Out of State Partners Beware: Welcome to Taxifornia
Based on the Franchise Tax Board’s (“FTB”) recently issued legal ruling, nonresident partners who previously thought the sale of their partnership interests were treated as the sale of intangible property and excluded from California taxation under Cal. Rev. and Tax. Code section 17952 will have to reconsider their tax situation.
On July 14, 2022, the FTB issued Legal Ruling 2022-02, which provides guidance on the sourcing of Internal Revenue Code (“IRC”) section 751(a) gain from the disposition of a nonresident individual’s partnership interest to the extent IRC section 751 property is located in California.
IRC section 751 property includes items such as unrealized receivables, substantially appreciated inventory, and depreciation recapture on assets under IRC section 1245. Typically, if IRC section 751 property were sold or collected by a partnership, it would result in an ordinary gain. Therefore, IRC section 751 acts to prevent a partnership from converting ordinary gain into capital gain through the sale of partnership interests.
The ruling describes two situations. The first involves a nonresident individual partner who owns a 49 percent interest in ABC Partnership, which is carried on wholly within California. The partnership’s assets include “unrealized receivables, appreciated inventory located in California, and depreciation recapture on assets located in California.” The nonresident partner sells her partnership interest to an unrelated third party.
The second situation is the same as the first, except that the ABC Partnership conducts business “within and without California.”
The legal ruling walks through the federal tax law, IRC sections 741 and 751, and the two different approaches found within federal tax law regarding the treatment of a partnership, the entity theory and the aggregate theory.
The entity theory provides that the partnership is “a distinct legal entity separate from its partners.” The aggregate theory, on the other hand, views the partnership as “merely an aggregate of the individual partners of which it is comprised.”
As described in the ruling, “IRC section 741 applies an entity approach to partnerships,” and when a partner sells their partnership interest, in general, the partner recognizes “a capital gain or loss on the sale only to the extent the partnership holds no unrealized receivables or appreciated inventory.”
California generally conforms with IRC section 741 and treats the sale of a partnership interest as the sale of intangible personal property and sources that sale to the seller’s residence unless it has acquired a business situs within the state.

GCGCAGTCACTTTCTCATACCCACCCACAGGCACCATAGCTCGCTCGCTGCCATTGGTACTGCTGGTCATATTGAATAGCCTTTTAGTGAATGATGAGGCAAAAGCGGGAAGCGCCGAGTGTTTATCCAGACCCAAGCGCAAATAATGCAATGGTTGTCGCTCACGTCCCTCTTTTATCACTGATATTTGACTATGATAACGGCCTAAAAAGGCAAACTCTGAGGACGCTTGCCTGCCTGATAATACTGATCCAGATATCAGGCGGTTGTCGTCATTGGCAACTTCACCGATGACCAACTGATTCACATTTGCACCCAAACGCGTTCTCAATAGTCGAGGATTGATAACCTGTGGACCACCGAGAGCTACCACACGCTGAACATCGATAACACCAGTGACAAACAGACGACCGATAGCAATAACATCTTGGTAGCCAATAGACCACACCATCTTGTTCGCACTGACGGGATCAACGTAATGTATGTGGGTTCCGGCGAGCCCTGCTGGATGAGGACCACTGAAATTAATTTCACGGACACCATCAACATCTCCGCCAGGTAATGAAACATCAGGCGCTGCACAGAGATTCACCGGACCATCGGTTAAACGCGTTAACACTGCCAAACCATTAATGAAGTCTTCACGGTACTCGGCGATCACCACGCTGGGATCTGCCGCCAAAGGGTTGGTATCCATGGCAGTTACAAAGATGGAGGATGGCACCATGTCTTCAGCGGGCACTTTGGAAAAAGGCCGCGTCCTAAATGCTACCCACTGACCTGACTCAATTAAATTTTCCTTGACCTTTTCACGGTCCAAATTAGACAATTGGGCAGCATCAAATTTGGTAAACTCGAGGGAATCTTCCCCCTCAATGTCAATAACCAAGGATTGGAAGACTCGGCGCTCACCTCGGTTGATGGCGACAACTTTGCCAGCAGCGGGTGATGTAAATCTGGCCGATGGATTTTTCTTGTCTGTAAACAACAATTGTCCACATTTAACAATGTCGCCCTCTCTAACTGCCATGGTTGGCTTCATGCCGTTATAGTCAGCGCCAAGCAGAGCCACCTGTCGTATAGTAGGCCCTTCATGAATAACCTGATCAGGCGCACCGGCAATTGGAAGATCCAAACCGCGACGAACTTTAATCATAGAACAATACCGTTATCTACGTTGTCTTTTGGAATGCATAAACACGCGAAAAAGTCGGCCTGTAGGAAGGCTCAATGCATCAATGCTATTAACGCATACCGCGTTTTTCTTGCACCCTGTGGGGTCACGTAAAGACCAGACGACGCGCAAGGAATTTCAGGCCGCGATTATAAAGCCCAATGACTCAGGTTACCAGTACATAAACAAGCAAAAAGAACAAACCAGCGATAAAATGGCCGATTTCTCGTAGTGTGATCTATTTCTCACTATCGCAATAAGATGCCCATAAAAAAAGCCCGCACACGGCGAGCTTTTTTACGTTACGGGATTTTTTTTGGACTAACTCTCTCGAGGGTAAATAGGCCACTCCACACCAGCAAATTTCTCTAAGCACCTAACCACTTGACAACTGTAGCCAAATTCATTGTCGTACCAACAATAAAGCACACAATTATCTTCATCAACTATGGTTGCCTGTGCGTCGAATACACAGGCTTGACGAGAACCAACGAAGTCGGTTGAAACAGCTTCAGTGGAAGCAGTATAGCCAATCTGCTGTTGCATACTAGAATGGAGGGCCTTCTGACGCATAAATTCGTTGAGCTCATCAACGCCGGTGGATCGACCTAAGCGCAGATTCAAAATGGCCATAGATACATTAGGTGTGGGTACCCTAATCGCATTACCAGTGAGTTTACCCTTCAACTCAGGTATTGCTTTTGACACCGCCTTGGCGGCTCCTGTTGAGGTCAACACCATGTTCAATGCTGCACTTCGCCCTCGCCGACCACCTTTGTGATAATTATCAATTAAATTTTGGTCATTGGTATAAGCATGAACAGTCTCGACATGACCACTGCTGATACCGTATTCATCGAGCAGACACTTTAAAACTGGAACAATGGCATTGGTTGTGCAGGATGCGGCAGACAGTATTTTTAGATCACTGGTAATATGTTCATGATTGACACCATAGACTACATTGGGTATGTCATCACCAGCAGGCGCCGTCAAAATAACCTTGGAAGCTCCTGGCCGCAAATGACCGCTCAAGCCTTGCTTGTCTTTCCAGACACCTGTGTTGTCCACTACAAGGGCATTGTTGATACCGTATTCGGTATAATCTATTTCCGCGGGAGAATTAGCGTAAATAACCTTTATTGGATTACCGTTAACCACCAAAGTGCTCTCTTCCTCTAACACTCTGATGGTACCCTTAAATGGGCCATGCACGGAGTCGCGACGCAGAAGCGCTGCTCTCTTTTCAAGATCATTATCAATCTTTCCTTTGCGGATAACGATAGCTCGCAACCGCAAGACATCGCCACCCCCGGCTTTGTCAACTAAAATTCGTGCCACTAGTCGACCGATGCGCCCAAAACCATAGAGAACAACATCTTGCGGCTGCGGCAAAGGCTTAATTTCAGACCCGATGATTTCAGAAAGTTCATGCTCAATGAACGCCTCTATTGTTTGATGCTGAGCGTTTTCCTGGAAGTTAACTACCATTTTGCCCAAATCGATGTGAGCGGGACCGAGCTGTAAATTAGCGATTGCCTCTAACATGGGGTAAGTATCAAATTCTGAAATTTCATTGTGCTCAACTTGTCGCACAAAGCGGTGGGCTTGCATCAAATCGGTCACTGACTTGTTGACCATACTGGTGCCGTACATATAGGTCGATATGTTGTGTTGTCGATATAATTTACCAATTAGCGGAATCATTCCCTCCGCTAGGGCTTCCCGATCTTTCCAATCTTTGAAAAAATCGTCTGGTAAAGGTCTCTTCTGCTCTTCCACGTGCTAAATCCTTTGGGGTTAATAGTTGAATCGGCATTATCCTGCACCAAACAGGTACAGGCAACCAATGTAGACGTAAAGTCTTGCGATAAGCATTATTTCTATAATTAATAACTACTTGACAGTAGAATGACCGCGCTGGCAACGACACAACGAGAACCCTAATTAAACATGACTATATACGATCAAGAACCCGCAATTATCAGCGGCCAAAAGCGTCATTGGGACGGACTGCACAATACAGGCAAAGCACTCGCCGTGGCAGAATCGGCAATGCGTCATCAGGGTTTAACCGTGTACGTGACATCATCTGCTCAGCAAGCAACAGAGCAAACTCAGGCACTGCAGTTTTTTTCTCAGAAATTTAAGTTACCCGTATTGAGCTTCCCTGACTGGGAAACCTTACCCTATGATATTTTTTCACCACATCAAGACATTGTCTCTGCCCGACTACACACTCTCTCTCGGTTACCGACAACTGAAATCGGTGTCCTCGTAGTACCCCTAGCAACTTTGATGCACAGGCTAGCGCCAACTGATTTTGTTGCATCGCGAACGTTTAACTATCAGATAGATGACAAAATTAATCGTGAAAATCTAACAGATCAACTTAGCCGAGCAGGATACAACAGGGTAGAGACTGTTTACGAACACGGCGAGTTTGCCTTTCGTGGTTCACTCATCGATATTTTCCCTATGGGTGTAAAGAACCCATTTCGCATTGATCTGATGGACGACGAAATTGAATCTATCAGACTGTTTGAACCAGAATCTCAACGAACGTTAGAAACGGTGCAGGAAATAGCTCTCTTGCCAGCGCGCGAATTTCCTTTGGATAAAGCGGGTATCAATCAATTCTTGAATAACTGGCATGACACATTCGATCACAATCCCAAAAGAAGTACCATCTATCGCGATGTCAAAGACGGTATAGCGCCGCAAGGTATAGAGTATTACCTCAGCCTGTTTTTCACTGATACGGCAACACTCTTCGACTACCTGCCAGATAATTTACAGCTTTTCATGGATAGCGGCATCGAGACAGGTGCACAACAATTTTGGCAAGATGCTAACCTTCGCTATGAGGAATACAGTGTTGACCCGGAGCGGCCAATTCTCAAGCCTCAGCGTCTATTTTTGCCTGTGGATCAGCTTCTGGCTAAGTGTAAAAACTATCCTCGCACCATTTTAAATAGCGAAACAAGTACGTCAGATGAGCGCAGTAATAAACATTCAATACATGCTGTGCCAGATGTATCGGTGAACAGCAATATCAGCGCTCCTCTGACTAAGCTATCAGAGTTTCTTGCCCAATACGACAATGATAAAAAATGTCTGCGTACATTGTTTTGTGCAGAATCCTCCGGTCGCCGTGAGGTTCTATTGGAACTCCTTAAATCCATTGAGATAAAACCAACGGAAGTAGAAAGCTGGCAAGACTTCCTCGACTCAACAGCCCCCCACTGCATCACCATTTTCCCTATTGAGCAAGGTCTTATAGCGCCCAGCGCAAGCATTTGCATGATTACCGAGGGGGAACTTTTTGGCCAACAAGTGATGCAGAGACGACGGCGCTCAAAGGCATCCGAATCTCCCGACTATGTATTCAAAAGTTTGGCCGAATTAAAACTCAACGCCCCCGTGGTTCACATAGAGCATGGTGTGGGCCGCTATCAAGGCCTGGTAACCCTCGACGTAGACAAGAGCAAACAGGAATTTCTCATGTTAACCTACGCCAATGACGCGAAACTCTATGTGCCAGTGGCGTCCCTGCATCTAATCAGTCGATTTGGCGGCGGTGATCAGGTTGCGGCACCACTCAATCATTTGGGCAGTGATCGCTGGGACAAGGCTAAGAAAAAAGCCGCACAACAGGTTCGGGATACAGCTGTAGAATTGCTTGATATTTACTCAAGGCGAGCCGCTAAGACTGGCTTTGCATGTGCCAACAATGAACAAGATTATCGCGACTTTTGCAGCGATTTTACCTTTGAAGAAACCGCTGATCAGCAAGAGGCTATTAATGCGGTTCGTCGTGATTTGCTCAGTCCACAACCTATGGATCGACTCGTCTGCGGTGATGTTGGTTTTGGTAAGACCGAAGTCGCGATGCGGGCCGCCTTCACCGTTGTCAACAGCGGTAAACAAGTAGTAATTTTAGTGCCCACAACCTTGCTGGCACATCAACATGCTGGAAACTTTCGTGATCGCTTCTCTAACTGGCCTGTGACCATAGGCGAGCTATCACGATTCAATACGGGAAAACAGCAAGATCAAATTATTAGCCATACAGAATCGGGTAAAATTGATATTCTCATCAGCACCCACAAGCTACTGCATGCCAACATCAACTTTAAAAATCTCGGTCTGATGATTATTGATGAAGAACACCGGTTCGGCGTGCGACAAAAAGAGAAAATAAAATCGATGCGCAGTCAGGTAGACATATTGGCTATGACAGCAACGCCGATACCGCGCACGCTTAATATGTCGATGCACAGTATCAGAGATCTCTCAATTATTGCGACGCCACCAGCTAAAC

The ruling then describes the treatment of IRC section 751 property, which follows the aggregate theory. Under IRC 751, gain or loss associated with the sale of the partnership interest “attributable to unrealized receivables or inventory items of the partnership” is treated as ordinary income or loss.
The FTB reasons that the sale of a partnership interest is treated as two separate transactions, “one in which the intangible partnership interest is sold by the partner, and one in which the underlying IRC 751 property is treated as sold by the partnership immediately before the partner disposes of its interest, leading to a deemed distribution to the partner.”
Therefore, a partner’s deemed sale of IRC section 751 property is not sourced as income from the sale of an intangible under Cal. Rev. and Tax. Code section 17952, but as income from a nonresident’s business, trade, or profession under Regulation section 17951-4.
For the first fact pattern, the FTB splits the sale of partnership interest into two transactions. The first transaction is the sale of the intangible partnership interest under IRC section 741, which is sourced to the seller’s residence unless it has acquired a business situs in California. The second transaction is the sale of the ABC partnership’s IRC section 751 property, the unrealized receivables, appreciated inventory located in California, and depreciation recapture on assets located in California. The FTB’s ruling concludes that all the gain or loss associated with the ABC partnership’s IRC section 751 property is California source income and accordingly sourced to California.
The ruling’s conclusion for the second fact pattern largely mirrors the first, except that the gain or loss from the ABC partnership’s sale of IRC section 751 property is apportioned to California based on the partnerships’ apportionment factors under Regulation section 17951-4(d). The ruling also states that “each item of IRC 751 property, not the partnership interest, must be sourced under the sourcing rule appropriate to that item.”
Nonresident partners should be aware of the FTB’s new views on sourcing income from the sale of partnership interests and analyze whether they have California source income when selling partnership interests if the partnership has IRC section 751 property.